Fannie Mae whittled down the contenders in the first phase of its Sustainable Communities Innovation Challenge from hundreds to three, it announced. The chosen proposals hail from Florida, Ohio, and Colorado, with ideas aimed at advancing affordable housing development and onsite healthcare workforce training, gentrifying neighborhoods, and remaking vacant commercial properties into entrepreneurial co-housing in low-income communities, Fannie Mae reports.
“We received hundreds of proposals from across the U.S., and these ideas reflect the most innovative thinking on creative ways to increase opportunities for local residents,” said Maria Evans, Fannie Mae’s VP of Sustainable Communities Partnership and Innovation. “We look forward to working with the selected organizations and their community partners to make a difference in tackling the affordability crisis and supporting sustainable, healthy communities.”
For the uninitiated, the Innovation Challenge launched in late 2017 to cultivate collaborative, cross-sector solutions targeted at helping address the country’s affordable housing issues, Fannie Mae explains. “Phase one focused on supporting the research, design, and development of new ideas and innovative solutions at the intersection of affordable housing and employment opportunities,” it said.
Seeking a novel way to shore up local economies and stabilize housing costs, the Florida Housing Coalition proposes reusing empty commercial spaces for entrepreneurial co-housing in low-income enclaves. A nonprofit, statewide membership organization headquartered in Tallahassee, the coalition works to unite housing proponents and resources so that all Florida residents have a “quality affordable home and suitable living environment,” the report said.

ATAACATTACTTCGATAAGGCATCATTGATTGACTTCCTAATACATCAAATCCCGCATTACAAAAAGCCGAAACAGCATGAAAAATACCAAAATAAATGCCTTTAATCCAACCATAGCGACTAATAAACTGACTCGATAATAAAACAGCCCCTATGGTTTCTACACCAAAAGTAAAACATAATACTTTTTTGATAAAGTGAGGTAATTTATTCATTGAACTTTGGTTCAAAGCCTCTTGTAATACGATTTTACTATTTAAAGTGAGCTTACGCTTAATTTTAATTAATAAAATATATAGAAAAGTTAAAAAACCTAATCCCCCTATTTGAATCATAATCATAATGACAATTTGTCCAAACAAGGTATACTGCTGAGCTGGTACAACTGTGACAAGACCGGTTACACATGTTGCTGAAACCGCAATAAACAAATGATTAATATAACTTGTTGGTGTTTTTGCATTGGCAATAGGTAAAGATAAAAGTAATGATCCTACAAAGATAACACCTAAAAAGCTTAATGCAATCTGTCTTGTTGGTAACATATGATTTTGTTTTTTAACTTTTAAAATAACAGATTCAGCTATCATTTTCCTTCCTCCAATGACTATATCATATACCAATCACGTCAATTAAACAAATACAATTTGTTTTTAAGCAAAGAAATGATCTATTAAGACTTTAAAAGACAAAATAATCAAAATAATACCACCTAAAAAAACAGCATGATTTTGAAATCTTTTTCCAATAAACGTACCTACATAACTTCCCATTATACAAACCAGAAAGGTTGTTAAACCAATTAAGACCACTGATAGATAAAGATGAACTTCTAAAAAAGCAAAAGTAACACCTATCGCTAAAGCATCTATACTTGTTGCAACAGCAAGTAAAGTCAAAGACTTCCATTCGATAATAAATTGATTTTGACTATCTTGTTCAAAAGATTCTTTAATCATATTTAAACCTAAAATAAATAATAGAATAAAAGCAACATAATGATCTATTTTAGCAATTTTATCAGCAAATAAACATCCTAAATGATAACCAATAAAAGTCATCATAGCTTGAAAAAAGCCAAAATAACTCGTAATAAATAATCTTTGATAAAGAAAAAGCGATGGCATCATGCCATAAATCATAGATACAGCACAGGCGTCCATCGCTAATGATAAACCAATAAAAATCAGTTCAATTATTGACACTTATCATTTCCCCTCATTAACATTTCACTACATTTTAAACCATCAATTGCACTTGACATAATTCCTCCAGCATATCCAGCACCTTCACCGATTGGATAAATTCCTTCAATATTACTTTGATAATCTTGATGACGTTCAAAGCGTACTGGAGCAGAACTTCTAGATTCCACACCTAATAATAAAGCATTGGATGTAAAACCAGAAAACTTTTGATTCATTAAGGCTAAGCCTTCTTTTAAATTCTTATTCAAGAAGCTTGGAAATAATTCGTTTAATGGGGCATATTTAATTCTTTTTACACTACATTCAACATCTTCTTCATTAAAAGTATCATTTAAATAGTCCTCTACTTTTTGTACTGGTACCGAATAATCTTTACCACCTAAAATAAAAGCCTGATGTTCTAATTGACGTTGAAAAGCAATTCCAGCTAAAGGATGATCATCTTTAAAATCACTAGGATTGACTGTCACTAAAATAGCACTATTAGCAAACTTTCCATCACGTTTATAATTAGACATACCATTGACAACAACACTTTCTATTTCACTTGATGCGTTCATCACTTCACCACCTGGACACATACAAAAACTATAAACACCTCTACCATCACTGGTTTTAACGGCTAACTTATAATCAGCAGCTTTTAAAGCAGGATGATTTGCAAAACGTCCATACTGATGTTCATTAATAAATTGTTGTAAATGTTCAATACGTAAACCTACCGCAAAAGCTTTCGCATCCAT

Columbus, Ohio-based Nationwide Children’s Hospital proposes expanding a newly developed affordable workforce housing development complete with an integrated onsite healthcare workforce training program, Fannie Mae says. The idea also includes offering cost-conscious rental housing within one mile of the hospital. Nationwide is a top-10 pediatric system that fronts Healthy Neighborhood Healthy Families initiatives in housing, workforce education, safety, and wellness, Fannie notes.
Rounding out the proposal trio, West Denver Renaissance Collaborative—a Denver-based developer sponsored by the Denver Housing Authority and serving low-income homeowners—aims to “fight the displacement of current residents by introducing a new accessory dwelling unit development program that supports low-income residents in gentrifying neighborhoods,” Fannie reported.
The next phase of the competition will launch this fall.